With state legislators unable to meet their March 8 deadline to pass a budget within the allotted time frame, Gov. Christine Gregoire has already made clear that a special session will convene on March 12 — as Democrats and Republicans wrangle over whose budget will get passed.
Gregoire said the inability to create a consensus on the budget is disappointing. The governor said she was happy with some of the progress made in the initial session.
“(The) lack of a balanced budget shouldn’t shroud the incredible accomplishments achieved during this short legislative session. Washington state became the seventh in the nation to pass a marriage equality bill. We made great strides in education reform, and we took action to improve our state’s competitiveness in the global aerospace industry,” Gregoire said.
The marriage equality bill was a priority at the beginning of the session. However, it appears the state will be headed toward a showdown with voters on the issue in November. Gregoire also recently signed a new teacher evaluation bill that allows for districts to place teachers, tenured or not, on probation according to their students’ performance.
It appeared things would move along smoothly with the budget. The Democrat majority in both the House and Senate put forth a budget that would save education funding, but according to critics, played accounting tricks with other funding to schools.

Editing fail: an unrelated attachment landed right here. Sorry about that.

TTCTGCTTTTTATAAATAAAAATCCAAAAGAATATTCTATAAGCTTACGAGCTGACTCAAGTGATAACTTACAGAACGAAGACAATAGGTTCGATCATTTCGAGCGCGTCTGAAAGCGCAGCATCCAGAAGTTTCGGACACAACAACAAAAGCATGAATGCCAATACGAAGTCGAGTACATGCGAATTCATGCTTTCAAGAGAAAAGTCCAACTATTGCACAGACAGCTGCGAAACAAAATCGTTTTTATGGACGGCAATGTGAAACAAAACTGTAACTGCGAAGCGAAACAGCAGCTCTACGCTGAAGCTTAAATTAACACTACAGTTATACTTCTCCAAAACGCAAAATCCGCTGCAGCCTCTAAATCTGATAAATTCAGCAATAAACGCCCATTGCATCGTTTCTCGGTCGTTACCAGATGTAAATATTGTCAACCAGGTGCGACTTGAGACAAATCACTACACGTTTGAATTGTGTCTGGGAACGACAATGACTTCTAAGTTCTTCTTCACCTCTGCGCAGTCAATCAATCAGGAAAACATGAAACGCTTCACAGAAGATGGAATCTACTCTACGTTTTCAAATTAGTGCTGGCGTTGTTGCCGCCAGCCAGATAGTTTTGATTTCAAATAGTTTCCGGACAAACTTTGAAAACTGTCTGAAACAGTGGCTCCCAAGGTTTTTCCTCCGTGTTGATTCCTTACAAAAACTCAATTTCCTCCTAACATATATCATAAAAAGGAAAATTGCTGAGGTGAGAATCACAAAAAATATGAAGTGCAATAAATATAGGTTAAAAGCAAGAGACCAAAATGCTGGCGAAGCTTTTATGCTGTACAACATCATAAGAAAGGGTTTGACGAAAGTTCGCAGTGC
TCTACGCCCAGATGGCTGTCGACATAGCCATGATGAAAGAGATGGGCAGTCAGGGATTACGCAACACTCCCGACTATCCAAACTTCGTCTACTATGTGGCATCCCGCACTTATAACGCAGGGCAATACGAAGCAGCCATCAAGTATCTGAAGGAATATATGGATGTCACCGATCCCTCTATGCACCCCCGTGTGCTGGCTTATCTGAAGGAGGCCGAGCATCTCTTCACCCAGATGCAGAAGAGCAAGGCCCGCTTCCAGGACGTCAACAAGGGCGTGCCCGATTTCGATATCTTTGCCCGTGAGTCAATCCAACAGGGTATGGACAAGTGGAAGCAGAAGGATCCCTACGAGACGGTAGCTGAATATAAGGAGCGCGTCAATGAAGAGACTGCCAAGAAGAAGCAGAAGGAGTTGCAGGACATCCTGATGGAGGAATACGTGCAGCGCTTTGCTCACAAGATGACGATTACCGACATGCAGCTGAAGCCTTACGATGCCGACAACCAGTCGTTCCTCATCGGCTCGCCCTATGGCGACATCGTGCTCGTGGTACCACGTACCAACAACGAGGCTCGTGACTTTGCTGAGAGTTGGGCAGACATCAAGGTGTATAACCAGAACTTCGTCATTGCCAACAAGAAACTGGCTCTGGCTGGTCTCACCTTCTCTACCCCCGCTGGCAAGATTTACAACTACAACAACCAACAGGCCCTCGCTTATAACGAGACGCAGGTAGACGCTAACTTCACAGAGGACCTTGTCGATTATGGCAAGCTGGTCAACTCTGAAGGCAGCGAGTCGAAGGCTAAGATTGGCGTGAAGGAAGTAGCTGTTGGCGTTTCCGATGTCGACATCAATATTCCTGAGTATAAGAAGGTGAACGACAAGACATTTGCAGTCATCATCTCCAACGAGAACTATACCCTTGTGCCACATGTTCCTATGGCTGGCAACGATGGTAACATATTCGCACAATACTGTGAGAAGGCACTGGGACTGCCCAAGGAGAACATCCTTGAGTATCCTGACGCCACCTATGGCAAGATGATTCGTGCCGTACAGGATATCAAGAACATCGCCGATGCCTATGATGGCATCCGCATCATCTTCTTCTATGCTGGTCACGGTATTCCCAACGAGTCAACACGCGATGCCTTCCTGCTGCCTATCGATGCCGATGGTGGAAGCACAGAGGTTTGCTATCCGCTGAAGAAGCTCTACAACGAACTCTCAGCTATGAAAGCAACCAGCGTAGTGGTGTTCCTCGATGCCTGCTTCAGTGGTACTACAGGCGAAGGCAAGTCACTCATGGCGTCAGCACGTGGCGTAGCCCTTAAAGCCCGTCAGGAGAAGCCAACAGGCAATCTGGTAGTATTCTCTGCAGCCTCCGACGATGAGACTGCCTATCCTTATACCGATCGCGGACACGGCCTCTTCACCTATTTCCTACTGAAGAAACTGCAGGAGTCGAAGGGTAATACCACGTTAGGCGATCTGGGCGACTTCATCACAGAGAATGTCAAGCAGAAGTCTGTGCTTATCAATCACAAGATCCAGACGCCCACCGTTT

In something of a legislative coup, three Senate Democrats briefly defected to the GOP on March 2, allowing the Senate Republicans to get their budget approved. In the GOP budget, education funding to both K-12 and higher education was drastically reduced, but allowed for greater savings and did not pull the accounting “trick” present in the Democrats’ budget.
“Disagreement still remains over how to close our state’s budget shortfall after three years of ongoing cuts. Knowing this would be a challenge, I put forth a budget in November and called for the Legislature to come back early to begin what would be a large task,” Gregoire said. “They still have not completed the job, and as a result, I will ask the Legislature to reconvene (March 12) at 12 p.m. to finish the job they came here to do.”
The governor said she’s ready to assist in whatever capacity available to get lawmakers in Olympia to reach a consensus on the state’s budget.
“I have been actively proposing ideas, convening meetings, and bringing leadership together to assure that the job is done as quickly as possible. Knowing the scope of this challenge, I continue to stand by ready to help and ask the Legislature not to rest until it finishes its job.”
Special sessions are nothing new to the Legislature. Both 2010 and 2011 required two additional meetings of lawmakers to get things settled. In 2001 and 2003, three additional sessions were required of the state Legislature to get the state’s business in order.
SPECIAL SESSIONS: 1980-2011